Olivia Cothren graduated from the Cooperstown Graduate Program and now works at the Historic House Trust in New York City. The Historic House Trust has begun to discuss ways to make museums and historic houses more accessible to the public. I felt many of the ideas in this discussion also reflect issues libraries face. Below are some questions I asked Olivia about increasing public engagement in museums and libraries and the role of students in this process.
The Anarchist Guide to House Museums is a Twitter and Linked-In conversation led by the Historic House Trust to address and change the perception that museums are “boring…socially out of touch… and expensive.” I think these are perceptions that some people apply to libraries too. Why do you think this is a persistent perception of museums and libraries?
The best ideas about community engagement are often the simplest. Having visitors post sticky-notes with their opinions around the house museum, hosting legislative breakfasts for elected officials, encouraging instead of banning our visitors’ use of cell phones and cameras to increase social media presence, partnering with local non-arts organizations, transforming one room in a historic house into a community room to host local events — all of these are great ideas and none are particularly difficult to actually do. It’s the willingness to change and time constraints that are often the greater hurdles. But it’s been very encouraging to hear about successful community engagement efforts in our Anarchist discussions.One of the concerns I saw voiced on the Linked-In discussion was that this approach could turn a historic house tour into a “circus” and take away from the museum’s main job to educate the public. This concern has been in echoed in the New York City Public Library, where there is worry that plans to renovate the main public library building will change the library from a renowned research institution to a social space more like an internet cafe or coffee shop. How should we balance traditional approaches to museums and libraries with other more radical approaches?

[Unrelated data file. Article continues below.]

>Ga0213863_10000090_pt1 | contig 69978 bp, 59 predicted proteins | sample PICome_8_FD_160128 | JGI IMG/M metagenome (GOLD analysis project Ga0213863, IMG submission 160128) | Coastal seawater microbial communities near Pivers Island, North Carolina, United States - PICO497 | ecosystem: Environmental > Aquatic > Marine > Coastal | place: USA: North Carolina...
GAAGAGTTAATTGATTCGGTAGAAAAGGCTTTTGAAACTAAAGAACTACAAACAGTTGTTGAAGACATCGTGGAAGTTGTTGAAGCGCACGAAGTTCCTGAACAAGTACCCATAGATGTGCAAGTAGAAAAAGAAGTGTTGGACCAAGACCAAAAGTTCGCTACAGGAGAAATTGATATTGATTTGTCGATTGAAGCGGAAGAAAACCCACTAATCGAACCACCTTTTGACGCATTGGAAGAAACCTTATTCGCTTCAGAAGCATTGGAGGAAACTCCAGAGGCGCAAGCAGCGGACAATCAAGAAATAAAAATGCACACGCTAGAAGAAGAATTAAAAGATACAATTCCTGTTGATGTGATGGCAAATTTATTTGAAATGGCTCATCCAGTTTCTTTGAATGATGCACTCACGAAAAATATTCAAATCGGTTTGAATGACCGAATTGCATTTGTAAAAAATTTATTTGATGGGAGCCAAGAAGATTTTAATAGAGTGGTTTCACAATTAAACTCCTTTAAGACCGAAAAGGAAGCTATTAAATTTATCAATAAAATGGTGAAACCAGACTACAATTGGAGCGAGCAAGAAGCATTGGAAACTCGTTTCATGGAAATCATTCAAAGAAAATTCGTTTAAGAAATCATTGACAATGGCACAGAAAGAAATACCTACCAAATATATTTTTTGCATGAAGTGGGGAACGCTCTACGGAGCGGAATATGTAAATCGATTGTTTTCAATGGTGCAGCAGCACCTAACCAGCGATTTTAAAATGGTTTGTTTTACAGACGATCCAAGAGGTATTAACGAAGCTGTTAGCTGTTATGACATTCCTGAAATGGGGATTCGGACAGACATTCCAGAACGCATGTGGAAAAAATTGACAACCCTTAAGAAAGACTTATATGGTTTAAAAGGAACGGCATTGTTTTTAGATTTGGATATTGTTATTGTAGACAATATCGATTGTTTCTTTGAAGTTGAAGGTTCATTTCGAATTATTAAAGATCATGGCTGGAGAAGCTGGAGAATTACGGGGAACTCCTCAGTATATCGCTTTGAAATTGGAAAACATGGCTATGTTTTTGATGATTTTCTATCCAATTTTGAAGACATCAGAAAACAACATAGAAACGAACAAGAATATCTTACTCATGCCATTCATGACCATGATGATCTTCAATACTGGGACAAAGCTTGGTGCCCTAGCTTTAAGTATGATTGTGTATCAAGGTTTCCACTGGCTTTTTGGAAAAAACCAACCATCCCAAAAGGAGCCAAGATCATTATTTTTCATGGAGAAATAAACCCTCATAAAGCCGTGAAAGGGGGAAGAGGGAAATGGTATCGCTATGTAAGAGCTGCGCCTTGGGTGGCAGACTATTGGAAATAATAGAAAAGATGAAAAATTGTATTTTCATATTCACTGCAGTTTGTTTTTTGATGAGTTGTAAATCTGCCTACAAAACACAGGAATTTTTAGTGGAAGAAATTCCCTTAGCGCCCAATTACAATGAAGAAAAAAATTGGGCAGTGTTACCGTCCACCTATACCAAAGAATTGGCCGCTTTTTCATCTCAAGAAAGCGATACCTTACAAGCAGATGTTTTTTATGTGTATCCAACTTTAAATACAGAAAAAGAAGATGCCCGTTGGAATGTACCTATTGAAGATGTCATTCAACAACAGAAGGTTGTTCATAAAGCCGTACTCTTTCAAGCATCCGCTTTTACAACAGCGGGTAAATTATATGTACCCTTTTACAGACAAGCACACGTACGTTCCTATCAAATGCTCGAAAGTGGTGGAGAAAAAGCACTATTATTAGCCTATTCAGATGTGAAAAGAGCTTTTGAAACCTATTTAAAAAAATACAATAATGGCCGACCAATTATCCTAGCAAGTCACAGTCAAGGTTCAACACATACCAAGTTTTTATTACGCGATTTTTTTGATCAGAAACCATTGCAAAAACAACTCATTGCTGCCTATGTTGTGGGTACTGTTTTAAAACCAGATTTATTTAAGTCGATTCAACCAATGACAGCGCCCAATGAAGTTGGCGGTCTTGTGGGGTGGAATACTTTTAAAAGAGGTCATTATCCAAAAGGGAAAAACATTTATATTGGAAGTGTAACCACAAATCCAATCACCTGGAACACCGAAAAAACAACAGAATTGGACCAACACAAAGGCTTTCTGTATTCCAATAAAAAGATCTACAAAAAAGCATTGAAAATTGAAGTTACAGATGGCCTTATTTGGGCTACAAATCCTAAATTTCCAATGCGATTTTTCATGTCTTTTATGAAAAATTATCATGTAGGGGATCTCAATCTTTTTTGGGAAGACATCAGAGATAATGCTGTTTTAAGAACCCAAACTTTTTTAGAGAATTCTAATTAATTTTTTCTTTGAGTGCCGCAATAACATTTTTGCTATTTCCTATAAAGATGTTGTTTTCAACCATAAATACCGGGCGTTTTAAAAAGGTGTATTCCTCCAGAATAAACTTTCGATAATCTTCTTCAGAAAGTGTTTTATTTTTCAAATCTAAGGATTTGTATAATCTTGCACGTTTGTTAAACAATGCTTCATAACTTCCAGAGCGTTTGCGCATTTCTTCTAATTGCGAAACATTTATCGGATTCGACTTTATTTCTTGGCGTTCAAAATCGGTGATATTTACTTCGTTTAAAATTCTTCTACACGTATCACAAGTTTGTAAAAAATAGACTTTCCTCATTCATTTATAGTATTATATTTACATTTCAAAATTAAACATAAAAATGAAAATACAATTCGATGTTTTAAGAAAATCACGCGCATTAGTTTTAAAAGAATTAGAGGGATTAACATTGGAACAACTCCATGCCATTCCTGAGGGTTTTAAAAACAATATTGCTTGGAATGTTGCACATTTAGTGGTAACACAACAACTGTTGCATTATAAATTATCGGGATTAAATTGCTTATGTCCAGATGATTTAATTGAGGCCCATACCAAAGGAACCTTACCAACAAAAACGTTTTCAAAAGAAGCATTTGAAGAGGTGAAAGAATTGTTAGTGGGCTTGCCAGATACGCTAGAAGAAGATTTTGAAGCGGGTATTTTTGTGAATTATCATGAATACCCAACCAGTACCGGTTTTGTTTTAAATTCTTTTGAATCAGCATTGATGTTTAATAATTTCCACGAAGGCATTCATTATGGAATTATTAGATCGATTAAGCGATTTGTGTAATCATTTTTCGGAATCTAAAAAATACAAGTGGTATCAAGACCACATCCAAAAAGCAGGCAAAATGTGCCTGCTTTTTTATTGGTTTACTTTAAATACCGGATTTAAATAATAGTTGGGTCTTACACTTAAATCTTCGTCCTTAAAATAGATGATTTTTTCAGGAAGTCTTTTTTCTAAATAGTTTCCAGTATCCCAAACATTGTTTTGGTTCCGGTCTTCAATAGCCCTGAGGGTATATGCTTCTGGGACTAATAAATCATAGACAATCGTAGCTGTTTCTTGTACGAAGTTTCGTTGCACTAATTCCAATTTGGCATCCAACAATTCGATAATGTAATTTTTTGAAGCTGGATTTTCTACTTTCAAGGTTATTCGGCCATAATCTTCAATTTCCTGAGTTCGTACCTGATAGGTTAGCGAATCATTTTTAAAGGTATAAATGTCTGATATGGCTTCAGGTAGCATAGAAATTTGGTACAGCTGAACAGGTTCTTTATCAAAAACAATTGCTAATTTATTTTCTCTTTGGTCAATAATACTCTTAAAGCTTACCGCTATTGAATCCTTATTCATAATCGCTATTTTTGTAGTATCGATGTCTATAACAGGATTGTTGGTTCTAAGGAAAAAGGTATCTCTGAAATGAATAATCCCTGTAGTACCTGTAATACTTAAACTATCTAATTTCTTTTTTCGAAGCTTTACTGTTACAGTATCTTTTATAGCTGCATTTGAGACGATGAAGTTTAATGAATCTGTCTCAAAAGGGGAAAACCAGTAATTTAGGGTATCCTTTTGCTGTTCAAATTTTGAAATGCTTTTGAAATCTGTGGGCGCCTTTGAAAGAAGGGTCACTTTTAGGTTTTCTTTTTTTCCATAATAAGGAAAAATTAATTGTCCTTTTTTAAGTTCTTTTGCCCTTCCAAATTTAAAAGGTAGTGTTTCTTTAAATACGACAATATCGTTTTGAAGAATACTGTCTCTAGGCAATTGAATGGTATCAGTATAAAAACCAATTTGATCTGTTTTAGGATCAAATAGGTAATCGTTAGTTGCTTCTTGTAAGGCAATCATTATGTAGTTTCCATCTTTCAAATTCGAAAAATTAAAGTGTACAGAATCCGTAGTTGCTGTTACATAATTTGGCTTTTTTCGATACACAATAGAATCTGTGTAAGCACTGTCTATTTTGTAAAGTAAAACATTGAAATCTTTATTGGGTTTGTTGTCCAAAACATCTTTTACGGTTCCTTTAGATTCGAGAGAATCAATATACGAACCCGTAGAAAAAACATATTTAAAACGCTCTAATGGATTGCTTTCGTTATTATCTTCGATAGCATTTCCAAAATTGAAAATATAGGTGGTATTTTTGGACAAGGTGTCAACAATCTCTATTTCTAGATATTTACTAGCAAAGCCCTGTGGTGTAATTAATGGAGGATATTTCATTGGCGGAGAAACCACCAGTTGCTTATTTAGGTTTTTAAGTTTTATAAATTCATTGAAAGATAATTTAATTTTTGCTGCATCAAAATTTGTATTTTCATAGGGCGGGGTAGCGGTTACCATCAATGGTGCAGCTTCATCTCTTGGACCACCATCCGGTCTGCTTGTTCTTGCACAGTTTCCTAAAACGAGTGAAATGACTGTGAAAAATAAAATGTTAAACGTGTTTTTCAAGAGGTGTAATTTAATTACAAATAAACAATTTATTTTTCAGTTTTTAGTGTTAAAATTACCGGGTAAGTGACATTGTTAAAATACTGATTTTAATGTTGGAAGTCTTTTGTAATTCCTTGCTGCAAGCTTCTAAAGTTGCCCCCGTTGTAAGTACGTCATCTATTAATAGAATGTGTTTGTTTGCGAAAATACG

I’m not as familiar with the library field, but visitation to historic house has been on a steep decline for years. Traditionalists can try to stall change or criticize modern updates, but the obvious truth is that our methods have been failing. What is the point of preserving a building or a collection if no one comes to see or use it? Museums and libraries can’t just operate in a vacuum or a time capsule and expect to thrive; we need to evolve along with our community. In our Anarchist Guide, we call for a holistic re-evaluation of historic house museums and question even fundamental tenets of the field. I might not be the best person to ask about balance between the traditional and the radical because I don’t really think of anything as too radical anymore! I’m sure the growth of e-readers/death of print “problem” is old hat to you library folks and it seems like it is inspiring a similar field-wide reassessment of your place in society from here on out. To me, the new NYPL plans present a logical and useful new future for the library. It’s unfortunate that people are opposing making it a more public place that more people will be able to use?
In some ways it seems students are in a unique position to change traditional perceptions of museums and libraries. In what ways can Museum Studies and GLIS students positively influence change and innovation?
What was your favorite Museum Studies class?
What do you think? What lessons do libraries and museums have to learn from each other? How can we make ourselves more accessible to our patrons? What is the role students play in this discussion? Join in the conversation- @hhtnyc, Anarchist Guide to Museums Historic House LinkedIn page and the HLS blog comment board!